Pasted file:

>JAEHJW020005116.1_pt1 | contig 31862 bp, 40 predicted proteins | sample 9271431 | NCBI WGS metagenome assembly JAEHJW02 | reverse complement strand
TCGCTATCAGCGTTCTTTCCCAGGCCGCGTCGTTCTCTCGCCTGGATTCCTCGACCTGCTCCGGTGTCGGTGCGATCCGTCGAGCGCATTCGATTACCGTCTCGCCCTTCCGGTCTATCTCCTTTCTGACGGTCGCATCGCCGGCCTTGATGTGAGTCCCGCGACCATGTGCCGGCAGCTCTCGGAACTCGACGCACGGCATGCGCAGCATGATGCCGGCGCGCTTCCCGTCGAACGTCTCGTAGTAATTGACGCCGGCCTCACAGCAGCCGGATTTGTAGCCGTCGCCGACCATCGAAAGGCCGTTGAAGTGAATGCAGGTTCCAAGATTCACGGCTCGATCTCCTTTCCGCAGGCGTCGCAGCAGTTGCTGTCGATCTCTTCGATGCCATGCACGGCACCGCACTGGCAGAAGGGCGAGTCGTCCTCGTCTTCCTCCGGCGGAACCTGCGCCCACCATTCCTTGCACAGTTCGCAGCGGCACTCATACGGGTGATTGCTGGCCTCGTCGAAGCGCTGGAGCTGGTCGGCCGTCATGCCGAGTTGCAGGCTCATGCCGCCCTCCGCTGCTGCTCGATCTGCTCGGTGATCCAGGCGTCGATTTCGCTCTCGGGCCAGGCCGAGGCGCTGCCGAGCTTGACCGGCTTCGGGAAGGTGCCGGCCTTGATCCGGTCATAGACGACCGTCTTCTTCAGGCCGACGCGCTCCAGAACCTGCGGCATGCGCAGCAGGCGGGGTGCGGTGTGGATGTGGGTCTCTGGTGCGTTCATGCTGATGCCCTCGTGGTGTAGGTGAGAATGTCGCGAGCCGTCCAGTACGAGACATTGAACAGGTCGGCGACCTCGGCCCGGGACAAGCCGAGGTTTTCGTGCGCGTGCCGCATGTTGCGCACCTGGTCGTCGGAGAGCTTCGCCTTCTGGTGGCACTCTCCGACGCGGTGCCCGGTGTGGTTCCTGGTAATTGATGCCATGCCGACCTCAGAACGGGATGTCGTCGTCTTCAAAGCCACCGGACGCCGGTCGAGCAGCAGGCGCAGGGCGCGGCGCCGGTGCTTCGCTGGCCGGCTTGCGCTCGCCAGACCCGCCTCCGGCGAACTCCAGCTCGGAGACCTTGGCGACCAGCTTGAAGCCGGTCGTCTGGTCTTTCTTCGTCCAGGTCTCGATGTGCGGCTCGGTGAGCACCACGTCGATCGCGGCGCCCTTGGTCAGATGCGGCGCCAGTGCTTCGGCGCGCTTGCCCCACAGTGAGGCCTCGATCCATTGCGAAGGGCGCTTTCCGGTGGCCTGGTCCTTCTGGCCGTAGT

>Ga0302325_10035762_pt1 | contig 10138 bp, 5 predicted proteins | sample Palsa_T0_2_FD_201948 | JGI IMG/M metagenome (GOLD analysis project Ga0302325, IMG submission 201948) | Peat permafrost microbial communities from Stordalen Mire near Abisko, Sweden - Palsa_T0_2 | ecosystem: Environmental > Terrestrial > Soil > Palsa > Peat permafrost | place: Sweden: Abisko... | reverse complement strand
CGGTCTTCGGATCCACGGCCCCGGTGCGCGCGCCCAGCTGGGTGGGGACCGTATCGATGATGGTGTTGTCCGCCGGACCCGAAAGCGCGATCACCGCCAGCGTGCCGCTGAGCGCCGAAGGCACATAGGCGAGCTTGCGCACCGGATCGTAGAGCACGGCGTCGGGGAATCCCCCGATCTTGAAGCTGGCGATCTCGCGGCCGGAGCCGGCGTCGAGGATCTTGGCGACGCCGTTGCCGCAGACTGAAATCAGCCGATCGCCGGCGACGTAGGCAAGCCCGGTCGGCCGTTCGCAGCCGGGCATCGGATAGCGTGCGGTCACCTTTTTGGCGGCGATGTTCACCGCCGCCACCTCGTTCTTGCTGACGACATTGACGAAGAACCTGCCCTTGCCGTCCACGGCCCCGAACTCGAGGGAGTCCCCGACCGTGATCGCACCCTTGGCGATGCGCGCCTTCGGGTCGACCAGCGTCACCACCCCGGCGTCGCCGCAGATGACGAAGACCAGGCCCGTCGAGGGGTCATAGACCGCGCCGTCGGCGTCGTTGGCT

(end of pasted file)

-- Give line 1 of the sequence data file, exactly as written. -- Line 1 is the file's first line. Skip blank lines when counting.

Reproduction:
>JAEHJW020005116.1_pt1 | contig 31862 bp, 40 predicted proteins | sample 9271431 | NCBI WGS metagenome assembly JAEHJW02 | reverse complement strand